Posted on Monday, August 25th, 2014 by Angie Han
Walter White may have had a rough year, but Breaking Bad had a great one. The AMC drama practically swept the 2014 Emmy Awards tonight with five wins, including Best Drama Series. The only series to pick up more statuettes this year was Sherlock: His Last Vow — and that’s only if you count the four Creative Arts Emmys it won earlier this month on top of the three it picked up during the telecast.
On the comedy side, Emmy voters continued to be high on Modern Family, which won Best Comedy Series for the fifth year in a row. Indeed, the most noticeable pattern to emerge in 2014, better or for worse, was Emmy’s preference for repeat winners over new ones. All four victors in the major acting categories had won before. Meanwhile, newbies like Orange Is the New Black and Silicon Valley were shut out. Even True Detective managed just one win during the ceremony, for director Cary Joji Fukunaga. Oh well. At least Fargo went home with Best Miniseries.
Hit the jump for the full list of winners.
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That shot above pictures Idris Elba in Luther, but below we have the first image of the actor in Beasts of No Nation, the new film from Cary Fukunaga. The director has a couple of features under his belt, the great Sin Nombre and a worth-watching adaptation of Jane Eyre. But it was HBO’s True Detective that made a lot more people aware of Fukunaga. Regardless, we’re excited to see his next effort, and this first shot only enhances our anticipation. Read More »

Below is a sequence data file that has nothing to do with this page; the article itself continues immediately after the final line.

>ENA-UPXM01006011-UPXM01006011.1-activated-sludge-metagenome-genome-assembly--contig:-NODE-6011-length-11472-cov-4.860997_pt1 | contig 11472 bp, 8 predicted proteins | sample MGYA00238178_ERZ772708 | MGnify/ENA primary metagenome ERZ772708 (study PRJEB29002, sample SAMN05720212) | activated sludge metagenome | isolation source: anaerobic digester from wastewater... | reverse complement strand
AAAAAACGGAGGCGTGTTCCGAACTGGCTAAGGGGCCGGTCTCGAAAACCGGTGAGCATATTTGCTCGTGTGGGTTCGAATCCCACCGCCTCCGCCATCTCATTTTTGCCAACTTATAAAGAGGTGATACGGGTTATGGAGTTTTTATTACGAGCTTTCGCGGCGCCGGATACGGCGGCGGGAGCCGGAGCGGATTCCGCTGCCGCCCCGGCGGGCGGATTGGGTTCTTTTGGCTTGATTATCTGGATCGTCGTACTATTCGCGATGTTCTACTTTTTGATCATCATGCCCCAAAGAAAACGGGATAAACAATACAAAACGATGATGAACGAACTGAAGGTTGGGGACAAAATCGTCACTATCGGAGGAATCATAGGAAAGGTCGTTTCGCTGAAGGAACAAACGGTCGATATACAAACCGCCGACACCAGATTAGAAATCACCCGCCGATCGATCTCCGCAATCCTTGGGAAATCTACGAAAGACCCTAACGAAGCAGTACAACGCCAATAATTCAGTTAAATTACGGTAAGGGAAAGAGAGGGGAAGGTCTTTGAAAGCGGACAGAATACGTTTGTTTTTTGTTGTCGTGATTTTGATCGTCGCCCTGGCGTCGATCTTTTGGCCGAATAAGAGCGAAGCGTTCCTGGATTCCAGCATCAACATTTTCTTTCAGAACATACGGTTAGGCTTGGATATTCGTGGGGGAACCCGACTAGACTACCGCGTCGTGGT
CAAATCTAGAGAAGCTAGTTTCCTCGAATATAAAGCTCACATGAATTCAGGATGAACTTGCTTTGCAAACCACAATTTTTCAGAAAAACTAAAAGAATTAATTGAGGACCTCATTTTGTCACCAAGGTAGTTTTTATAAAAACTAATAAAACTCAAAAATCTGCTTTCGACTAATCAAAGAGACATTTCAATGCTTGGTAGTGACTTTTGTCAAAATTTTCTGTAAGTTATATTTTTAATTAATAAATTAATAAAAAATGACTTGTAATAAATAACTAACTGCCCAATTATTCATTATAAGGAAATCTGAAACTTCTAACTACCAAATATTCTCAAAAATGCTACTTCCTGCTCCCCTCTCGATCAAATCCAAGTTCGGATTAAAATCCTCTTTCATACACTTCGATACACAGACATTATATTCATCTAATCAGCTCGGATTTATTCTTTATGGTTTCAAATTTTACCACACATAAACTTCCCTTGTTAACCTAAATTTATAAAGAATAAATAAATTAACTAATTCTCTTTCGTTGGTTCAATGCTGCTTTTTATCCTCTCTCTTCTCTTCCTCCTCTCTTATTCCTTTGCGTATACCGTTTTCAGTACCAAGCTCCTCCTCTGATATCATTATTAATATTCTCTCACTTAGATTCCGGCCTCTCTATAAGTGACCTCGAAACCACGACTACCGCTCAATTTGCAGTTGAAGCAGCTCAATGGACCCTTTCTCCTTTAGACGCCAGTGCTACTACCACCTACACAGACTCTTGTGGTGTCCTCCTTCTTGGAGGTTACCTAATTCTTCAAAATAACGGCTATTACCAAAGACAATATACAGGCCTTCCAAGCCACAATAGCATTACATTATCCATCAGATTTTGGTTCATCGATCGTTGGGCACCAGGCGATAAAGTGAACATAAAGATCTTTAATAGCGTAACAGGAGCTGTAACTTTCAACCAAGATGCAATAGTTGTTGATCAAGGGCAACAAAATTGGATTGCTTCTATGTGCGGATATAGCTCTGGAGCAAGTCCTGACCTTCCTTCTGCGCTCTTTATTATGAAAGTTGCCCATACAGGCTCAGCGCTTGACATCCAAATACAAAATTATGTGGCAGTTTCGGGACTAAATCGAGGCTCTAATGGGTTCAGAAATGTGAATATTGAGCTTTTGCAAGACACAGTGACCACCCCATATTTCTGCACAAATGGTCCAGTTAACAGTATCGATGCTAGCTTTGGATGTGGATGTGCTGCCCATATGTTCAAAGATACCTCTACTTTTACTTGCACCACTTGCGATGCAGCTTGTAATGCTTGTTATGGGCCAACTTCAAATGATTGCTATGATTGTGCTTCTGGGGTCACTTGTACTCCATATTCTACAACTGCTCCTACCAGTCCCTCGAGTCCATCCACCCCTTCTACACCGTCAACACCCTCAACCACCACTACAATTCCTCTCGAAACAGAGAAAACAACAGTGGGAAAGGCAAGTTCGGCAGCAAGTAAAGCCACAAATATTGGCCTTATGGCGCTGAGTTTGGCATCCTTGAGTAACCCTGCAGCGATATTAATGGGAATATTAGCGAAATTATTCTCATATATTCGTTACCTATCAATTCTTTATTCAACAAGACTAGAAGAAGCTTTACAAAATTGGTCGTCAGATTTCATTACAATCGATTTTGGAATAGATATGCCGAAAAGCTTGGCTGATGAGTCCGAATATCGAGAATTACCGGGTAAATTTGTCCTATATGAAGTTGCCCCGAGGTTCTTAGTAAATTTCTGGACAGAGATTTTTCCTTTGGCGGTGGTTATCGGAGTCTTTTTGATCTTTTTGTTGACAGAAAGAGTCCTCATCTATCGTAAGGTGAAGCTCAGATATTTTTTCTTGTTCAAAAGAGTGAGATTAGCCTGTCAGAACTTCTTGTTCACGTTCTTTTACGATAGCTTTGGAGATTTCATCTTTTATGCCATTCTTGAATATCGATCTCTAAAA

Thanks to his features Sin Nombre and Jane Eyre we’ve been enthusiastic for Cary Joji Fukunaga for years, but now that his show True Detective really owns the public imagination he’s finally getting big recognition from all corners of the entertainment industry.
Fukunaga directed all eight episodes of the HBO limited series, with six having aired so far. With two weeks left in the very odd and unsettling police drama he directed for creator/writer Nic Pizzolatto, and a few feature developments in the fire (including Stephen King’s It) what’s next for the filmmaker? Read More »